Helpful Strategies to Cope With Hair Loss
Hair loss is a very common side effect of chemotherapy. While not harmful or permanent, hair loss is ranked by cancer patients as one of the most feared side effects of chemotherapy. It is normal to have strong negative emotions about losing your hair. So, how do you go about coping with hair loss?
Four common reactions are: feeling unprepared, shocked, embarrassed, and losing a sense of yourself. Hair is an important part of identity and it can be associated with strong cultural beliefs and values. As such, hair loss can cause lowered self-esteem, anxiety and depression.
For many women, it is more traumatic than losing a breast from breast cancer. While there are no sure therapies to prevent hair loss from chemotherapy, there are strategies that can help make hair loss less traumatic.
Why Does Chemotherapy Cause Hair Loss?
Not all chemotherapy drugs cause hair loss. The drugs more commonly associated with hair loss are doxorubicin, cyclophosphamide, fluorouracil, paclitaxel, and methotrexate.
Traditional chemotherapy drugs work by destroying cells actively in the process of replicating. Cancer cells replicate rapidly and uncontrollably, ignoring signals from the body to stop growing.
The problem is that chemotherapy drugs also destroy the normal cells in the body that replicate rapidly. This includes the cells lining the gut, blood, reproductive, and skin and hair cells. The cells in the hair follicles are destroyed, causing the hair to fall out.
When Will the Hair Fall Out and Will I Lose All My Hair?
Hair loss does not occur straight after the first chemotherapy session. More commonly, the hair falls out two to three weeks after the first treatment or after several treatments.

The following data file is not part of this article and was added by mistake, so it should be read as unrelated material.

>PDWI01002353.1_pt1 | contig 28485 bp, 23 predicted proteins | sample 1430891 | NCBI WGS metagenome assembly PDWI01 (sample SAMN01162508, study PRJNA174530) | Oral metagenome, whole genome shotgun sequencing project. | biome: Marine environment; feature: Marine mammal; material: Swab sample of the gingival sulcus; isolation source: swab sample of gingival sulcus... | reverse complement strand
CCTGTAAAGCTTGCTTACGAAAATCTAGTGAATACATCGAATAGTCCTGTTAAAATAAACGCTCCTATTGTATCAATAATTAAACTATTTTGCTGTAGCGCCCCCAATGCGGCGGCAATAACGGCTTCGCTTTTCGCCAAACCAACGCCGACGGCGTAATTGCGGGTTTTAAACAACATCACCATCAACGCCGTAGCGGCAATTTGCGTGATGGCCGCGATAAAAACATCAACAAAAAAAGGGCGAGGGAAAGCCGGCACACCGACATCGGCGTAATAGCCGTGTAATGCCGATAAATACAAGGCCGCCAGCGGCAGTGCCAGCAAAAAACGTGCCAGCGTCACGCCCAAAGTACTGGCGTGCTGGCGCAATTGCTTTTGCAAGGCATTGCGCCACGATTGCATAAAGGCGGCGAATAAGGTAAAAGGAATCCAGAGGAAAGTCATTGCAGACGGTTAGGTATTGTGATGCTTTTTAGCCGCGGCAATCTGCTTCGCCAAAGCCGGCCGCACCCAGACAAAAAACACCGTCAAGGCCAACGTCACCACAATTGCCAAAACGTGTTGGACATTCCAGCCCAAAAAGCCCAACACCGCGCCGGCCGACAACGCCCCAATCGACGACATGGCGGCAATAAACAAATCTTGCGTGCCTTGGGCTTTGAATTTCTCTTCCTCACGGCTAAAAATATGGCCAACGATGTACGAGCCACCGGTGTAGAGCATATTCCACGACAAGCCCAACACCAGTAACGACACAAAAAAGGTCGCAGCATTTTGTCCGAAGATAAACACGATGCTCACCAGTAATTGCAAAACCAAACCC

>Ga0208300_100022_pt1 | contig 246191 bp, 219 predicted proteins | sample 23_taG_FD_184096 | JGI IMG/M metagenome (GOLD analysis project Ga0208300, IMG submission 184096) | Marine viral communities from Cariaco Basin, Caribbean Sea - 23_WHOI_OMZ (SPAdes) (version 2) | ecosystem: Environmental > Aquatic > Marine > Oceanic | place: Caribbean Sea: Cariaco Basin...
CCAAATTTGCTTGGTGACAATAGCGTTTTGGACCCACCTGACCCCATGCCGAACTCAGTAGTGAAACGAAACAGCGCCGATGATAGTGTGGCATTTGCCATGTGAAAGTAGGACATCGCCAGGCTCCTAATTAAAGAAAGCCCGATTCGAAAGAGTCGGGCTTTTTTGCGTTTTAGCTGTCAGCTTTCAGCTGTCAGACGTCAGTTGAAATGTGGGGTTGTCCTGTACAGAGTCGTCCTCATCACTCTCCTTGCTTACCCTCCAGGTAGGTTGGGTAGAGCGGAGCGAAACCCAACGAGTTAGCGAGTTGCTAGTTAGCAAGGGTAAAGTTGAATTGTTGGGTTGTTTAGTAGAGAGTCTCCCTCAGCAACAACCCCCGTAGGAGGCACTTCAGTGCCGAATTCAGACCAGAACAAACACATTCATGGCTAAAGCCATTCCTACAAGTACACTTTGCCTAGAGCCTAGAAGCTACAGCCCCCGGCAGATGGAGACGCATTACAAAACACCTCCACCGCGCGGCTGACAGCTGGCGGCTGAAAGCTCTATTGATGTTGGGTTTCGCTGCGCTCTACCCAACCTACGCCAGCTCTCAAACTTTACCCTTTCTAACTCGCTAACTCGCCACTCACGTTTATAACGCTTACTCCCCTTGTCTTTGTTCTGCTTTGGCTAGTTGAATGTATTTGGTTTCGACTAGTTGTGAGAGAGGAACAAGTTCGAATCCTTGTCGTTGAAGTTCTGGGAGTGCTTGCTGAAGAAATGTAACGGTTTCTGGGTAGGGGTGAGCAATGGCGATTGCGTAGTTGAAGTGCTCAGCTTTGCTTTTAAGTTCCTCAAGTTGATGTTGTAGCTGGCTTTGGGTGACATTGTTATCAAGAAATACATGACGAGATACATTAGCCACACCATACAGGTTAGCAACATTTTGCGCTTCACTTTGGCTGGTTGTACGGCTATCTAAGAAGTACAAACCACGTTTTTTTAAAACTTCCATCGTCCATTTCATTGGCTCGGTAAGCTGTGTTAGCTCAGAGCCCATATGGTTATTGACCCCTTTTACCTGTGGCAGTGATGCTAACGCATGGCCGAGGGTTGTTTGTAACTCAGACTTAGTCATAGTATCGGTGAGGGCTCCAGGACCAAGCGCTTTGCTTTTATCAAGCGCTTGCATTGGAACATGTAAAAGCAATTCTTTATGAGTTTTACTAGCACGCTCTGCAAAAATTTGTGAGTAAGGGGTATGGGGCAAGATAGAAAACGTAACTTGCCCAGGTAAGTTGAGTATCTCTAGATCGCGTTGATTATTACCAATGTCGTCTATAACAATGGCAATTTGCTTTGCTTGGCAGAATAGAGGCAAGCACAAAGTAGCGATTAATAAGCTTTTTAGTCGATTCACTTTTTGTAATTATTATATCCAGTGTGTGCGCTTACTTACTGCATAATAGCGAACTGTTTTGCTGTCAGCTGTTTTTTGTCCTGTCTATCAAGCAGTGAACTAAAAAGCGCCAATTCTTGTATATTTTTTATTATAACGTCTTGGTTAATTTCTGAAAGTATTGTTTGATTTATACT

The pattern of hair loss following chemotherapy is different for every person. There may be no hair loss, only mild thinning, patches of hair loss, or most commonly, complete loss. It may fall out very quickly, in clumps or gradually.
It is not possible to tell beforehand who will be affected or how badly. It will depend on the drugs used, the dose given, and the person’s sensitivity to the drug.
Lesser-Known Hair Loss
Most people associate hair loss from chemotherapy with a bald head. However, it can be shocking to learn that hair loss can also occur from other areas of the body.
Hair can also be lost from the eyebrows, eyelashes, face (mustache and beard), arms, legs, chest and pubic region. Hair loss from these areas can be traumatic, especially if you are unprepared for it.
Are There Other Symptoms Associated With Hair Loss?
Any hair that does not fall out may become dull and dry. It is also often more fragile and prone to breaking.
While the hair is falling out, the skin may be more sensitive and feel hot, itchy, and/or tingly. The skin may become dry and peel and some people develop pimples. The skin will also be more sensitive to sunburn and cold.
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Will the Hair Grow Back and What Can I Expect?
The hair that falls out during chemotherapy almost always grows back. Only in very rare circumstances will the hair loss be permanent. This usually only happens with very high doses of particular drugs.
Hair will usually continue to fall out for two to three weeks after the last chemotherapy session. After that, it will stop falling out, and after a month or so should start to grow back.
The hair can take four to 12 months to grow back fully. When it does grow back, it is often initially different than the old hair; it may be softer, a different color, or even a different texture — sometimes curly, even if your hair was previously straight. With time, the hair will return to its normal color and texture.
Can Anything Prevent Hair Loss?
Unfortunately, there is no FDA-approved treatment to prevent hair loss from chemotherapy.
Cold caps are one therapy that has been tested. It involves applying cold to the scalp for a period before, during and after chemotherapy treatment. The theory is that applying cold to the scalp slows down the activity of the cells in the hair follicles and reduces the flow of blood to the area.